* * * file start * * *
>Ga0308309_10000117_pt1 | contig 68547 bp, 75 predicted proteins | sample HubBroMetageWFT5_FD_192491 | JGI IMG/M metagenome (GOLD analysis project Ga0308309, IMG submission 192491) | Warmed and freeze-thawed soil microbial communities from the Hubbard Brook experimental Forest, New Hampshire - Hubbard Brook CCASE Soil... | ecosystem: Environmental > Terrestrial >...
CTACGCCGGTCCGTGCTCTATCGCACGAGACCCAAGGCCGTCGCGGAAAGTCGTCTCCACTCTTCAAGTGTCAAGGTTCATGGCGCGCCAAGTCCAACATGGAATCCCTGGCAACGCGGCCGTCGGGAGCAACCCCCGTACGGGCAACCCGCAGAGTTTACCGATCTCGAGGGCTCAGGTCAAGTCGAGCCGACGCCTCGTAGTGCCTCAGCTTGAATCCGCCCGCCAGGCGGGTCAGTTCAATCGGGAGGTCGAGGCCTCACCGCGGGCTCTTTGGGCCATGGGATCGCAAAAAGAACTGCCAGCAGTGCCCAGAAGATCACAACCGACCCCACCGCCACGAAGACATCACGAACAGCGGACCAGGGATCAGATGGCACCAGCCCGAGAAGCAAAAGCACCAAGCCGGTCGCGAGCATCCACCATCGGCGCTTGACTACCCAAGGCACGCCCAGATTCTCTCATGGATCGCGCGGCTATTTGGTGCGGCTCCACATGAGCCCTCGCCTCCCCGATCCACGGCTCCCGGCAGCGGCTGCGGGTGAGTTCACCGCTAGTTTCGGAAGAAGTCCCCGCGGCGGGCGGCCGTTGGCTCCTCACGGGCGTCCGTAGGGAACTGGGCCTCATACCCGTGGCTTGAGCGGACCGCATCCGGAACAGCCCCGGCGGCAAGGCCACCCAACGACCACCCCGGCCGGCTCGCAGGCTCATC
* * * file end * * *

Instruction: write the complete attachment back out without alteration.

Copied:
>Ga0308309_10000117_pt1 | contig 68547 bp, 75 predicted proteins | sample HubBroMetageWFT5_FD_192491 | JGI IMG/M metagenome (GOLD analysis project Ga0308309, IMG submission 192491) | Warmed and freeze-thawed soil microbial communities from the Hubbard Brook experimental Forest, New Hampshire - Hubbard Brook CCASE Soil... | ecosystem: Environmental > Terrestrial >...
CTACGCCGGTCCGTGCTCTATCGCACGAGACCCAAGGCCGTCGCGGAAAGTCGTCTCCACTCTTCAAGTGTCAAGGTTCATGGCGCGCCAAGTCCAACATGGAATCCCTGGCAACGCGGCCGTCGGGAGCAACCCCCGTACGGGCAACCCGCAGAGTTTACCGATCTCGAGGGCTCAGGTCAAGTCGAGCCGACGCCTCGTAGTGCCTCAGCTTGAATCCGCCCGCCAGGCGGGTCAGTTCAATCGGGAGGTCGAGGCCTCACCGCGGGCTCTTTGGGCCATGGGATCGCAAAAAGAACTGCCAGCAGTGCCCAGAAGATCACAACCGACCCCACCGCCACGAAGACATCACGAACAGCGGACCAGGGATCAGATGGCACCAGCCCGAGAAGCAAAAGCACCAAGCCGGTCGCGAGCATCCACCATCGGCGCTTGACTACCCAAGGCACGCCCAGATTCTCTCATGGATCGCGCGGCTATTTGGTGCGGCTCCACATGAGCCCTCGCCTCCCCGATCCACGGCTCCCGGCAGCGGCTGCGGGTGAGTTCACCGCTAGTTTCGGAAGAAGTCCCCGCGGCGGGCGGCCGTTGGCTCCTCACGGGCGTCCGTAGGGAACTGGGCCTCATACCCGTGGCTTGAGCGGACCGCATCCGGAACAGCCCCGGCGGCAAGGCCACCCAACGACCACCCCGGCCGGCTCGCAGGCTCATC